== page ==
Dozens of tornadoes spawned by a powerful storm system wiped out entire towns across a wide swath of the U.S., killing nearly 300 people in the deadliest outbreak in nearly 40 years.
Here's a state-by-state glance at the impact:
- At least 210 have died people across the state, which suffered "massive destruction of property," Gov. Robert Bentley said.
- As of 4 p.m. ET Thursday, Alabama Power said 316,679 residents were without power, although the governor estimates that up to a million residents could be without power statewide.
- 2,000 national guard troops have been and were helping to search devastated areas for the missing.
- President Barack Obama — who will travel to Alabama on Friday — has spoken with Bentley and approved his request for emergency federal assistance.
- Some of the worst devastation occurred in Tuscaloosa, home to the University of Alabama, killing at least 36 people including some students.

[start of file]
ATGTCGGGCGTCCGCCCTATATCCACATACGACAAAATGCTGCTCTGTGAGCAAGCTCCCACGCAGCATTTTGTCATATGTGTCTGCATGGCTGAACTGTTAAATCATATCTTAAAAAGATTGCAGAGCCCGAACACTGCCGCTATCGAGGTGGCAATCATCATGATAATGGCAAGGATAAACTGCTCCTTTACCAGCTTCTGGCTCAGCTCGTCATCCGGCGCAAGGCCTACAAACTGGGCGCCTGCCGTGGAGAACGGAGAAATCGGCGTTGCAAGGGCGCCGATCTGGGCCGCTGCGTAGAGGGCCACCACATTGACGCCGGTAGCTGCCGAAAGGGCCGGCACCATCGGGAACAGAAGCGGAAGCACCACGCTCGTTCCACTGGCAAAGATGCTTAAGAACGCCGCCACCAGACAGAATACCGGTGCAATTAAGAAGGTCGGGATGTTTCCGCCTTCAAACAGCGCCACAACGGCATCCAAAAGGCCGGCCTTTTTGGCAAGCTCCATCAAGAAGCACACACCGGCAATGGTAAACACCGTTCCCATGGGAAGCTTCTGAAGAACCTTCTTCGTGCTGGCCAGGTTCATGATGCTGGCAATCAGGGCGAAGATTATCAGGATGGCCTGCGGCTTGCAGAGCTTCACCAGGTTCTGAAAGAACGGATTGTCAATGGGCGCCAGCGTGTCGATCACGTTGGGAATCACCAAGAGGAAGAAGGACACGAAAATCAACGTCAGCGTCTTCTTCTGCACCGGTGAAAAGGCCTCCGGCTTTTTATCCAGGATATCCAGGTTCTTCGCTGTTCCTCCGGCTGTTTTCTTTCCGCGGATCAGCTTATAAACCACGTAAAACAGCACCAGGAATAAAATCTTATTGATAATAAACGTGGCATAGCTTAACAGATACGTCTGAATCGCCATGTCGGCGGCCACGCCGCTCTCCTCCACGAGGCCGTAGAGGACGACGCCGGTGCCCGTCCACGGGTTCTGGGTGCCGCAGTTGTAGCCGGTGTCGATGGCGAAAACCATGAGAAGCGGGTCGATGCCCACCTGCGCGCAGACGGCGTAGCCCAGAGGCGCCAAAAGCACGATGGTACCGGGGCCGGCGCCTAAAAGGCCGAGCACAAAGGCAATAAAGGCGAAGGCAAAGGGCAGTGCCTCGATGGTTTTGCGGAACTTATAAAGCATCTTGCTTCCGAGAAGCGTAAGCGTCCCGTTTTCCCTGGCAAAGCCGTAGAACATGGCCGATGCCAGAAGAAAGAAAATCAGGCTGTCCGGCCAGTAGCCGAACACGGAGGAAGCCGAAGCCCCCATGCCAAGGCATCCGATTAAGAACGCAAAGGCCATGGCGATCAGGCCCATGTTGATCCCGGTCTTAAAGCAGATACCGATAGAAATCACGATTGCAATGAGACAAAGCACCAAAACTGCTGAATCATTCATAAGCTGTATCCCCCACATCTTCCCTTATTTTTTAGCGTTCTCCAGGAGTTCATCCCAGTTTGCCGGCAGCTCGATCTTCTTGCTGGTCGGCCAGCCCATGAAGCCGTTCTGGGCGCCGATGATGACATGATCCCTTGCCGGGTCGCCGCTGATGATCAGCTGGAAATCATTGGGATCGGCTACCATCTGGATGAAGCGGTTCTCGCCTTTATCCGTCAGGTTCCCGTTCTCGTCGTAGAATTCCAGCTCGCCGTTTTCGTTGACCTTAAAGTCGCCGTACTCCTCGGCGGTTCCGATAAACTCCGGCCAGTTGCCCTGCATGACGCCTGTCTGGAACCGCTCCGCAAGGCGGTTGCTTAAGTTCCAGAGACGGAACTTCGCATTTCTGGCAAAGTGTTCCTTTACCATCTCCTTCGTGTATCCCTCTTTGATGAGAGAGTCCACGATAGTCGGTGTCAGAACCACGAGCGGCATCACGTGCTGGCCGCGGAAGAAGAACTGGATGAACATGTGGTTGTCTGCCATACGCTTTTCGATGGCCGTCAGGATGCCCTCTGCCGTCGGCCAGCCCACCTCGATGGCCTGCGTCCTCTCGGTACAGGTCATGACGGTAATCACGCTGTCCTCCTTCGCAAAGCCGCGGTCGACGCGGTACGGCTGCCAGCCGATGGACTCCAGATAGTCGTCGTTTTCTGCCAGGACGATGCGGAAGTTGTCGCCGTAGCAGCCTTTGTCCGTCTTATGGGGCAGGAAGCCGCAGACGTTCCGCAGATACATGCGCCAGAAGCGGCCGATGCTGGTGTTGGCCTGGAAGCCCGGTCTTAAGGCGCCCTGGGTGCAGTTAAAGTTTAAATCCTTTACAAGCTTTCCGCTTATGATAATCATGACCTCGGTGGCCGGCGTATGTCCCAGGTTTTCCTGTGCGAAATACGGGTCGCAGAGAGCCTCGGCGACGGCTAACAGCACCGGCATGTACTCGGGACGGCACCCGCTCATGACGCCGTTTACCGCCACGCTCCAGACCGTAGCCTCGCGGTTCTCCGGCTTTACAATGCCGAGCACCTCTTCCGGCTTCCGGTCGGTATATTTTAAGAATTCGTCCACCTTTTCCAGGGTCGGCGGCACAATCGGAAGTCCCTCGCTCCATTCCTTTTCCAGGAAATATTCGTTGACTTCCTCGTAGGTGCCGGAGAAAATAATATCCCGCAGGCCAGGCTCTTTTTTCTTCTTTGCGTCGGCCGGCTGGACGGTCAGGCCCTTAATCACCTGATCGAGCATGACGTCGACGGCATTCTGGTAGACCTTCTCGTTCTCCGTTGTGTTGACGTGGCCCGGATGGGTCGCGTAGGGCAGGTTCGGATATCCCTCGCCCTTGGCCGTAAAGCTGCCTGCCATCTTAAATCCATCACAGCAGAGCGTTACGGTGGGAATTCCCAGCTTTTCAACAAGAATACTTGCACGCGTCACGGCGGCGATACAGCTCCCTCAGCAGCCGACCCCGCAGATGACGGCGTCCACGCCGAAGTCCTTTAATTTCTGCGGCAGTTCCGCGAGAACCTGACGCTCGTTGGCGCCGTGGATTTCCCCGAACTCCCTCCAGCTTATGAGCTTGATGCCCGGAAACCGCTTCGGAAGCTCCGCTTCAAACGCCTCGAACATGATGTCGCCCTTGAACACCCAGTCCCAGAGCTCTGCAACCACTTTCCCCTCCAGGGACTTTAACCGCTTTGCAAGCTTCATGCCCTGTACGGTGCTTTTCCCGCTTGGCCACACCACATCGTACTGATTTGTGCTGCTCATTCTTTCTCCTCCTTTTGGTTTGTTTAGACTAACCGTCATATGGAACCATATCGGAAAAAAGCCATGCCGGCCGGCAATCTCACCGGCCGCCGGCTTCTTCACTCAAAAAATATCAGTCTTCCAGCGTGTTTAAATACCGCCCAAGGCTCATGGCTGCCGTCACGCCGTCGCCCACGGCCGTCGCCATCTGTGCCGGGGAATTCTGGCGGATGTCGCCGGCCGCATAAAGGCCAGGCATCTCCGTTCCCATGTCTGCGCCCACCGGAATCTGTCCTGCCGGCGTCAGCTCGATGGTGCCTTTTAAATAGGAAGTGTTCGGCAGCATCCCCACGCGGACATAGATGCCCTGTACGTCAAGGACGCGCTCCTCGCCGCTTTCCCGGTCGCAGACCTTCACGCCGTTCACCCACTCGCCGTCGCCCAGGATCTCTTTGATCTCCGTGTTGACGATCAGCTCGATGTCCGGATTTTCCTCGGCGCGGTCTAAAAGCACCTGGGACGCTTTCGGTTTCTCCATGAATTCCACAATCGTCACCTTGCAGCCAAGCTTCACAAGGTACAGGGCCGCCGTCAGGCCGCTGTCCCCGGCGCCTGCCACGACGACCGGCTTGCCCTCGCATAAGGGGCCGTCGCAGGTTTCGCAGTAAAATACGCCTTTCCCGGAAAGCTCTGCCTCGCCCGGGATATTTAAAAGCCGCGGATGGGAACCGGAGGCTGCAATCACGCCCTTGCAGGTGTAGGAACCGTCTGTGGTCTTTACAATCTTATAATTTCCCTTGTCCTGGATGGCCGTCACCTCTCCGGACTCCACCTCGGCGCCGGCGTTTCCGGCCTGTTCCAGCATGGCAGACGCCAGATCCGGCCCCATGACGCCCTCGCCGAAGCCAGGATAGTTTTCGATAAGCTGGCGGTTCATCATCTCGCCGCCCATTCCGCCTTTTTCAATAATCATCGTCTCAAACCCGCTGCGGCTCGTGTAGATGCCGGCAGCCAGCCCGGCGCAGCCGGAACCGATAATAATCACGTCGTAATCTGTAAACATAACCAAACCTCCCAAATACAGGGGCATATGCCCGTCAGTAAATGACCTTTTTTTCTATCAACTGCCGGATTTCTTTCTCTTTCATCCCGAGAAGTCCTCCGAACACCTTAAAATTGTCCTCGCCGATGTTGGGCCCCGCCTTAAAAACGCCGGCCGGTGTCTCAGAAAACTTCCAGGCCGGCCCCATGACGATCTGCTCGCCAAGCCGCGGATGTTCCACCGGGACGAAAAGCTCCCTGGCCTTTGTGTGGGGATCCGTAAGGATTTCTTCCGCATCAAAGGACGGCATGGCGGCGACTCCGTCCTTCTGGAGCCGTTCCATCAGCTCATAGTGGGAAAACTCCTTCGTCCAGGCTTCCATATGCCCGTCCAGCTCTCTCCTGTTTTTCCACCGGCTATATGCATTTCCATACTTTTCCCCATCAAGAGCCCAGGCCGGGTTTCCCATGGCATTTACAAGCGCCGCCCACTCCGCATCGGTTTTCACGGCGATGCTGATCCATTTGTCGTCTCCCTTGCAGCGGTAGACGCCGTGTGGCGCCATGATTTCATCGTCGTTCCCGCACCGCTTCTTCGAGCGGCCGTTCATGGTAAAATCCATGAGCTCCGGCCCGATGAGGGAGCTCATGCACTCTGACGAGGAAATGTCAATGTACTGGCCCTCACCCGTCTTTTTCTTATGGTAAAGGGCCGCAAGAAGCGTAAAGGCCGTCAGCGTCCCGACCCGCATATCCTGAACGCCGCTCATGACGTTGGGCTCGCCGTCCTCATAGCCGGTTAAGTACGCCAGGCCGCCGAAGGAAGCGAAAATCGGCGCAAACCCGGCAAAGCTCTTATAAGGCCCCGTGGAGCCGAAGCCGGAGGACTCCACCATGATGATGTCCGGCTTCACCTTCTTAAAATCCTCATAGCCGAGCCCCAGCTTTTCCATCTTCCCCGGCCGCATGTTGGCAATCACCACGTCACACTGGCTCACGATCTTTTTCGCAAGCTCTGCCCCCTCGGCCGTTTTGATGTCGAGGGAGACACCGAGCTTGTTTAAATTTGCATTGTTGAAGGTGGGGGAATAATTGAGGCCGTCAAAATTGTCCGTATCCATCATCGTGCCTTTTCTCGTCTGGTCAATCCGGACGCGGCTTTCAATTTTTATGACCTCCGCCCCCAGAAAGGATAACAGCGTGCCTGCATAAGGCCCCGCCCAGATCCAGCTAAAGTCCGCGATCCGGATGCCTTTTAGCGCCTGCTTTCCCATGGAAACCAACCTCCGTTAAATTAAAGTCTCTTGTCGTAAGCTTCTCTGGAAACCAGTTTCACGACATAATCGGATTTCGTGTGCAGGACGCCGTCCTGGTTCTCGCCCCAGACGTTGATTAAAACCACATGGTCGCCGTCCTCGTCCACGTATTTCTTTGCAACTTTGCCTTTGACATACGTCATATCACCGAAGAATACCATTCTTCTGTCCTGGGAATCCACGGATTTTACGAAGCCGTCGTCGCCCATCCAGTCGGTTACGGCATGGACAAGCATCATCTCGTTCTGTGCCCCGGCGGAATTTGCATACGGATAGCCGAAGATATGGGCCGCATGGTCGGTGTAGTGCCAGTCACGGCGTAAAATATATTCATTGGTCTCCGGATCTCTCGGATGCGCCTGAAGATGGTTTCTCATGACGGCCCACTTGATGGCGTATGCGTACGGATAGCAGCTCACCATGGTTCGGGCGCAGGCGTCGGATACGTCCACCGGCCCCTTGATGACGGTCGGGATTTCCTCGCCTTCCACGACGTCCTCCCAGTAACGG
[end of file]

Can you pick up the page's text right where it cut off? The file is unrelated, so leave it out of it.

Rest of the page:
Video taken at the university
showed a massive funnel cloud flinging huge pieces of debris through the air.
- 66 of 137 tornado reports the NWS Storm Prediction Center received on Wednesday came from Alabama.
- A Tennessee Valley Authority nuclear power plant in Alabama that lost power after the storms will be down for days and possibly weeks, but the agency said backup power systems worked as designed to prevent a partial meltdown like the disaster in Japan.
- At least 33 have been confirmed dead, and 120 injured, according to the Mississippi Emergency Management Agency.
- According to reports, Gov. Haley Barbour says he will ask President Barack Obama for federal relief.
- Damage has been reported in 50 counties, according to MEMA officials.
- NBC News reports 15 deaths across the state.
- According to Georgia Power, about 30,000 customers statewide are without power.
- Gov. Nathan Deal has declared a state of emergency in 13 counties, and additionally, says he will seek a federal declaration of emergency.
- According to NBC News, 34 people have died due to the storms.
- Bill McCollum, chief operating officer of the Tennessee Valley Authority, tells the Knoxville News Sentinel that more than 300,000 customers were without power.
- Eight deaths were initially reported but that was later lowered to five.
- One death reported.
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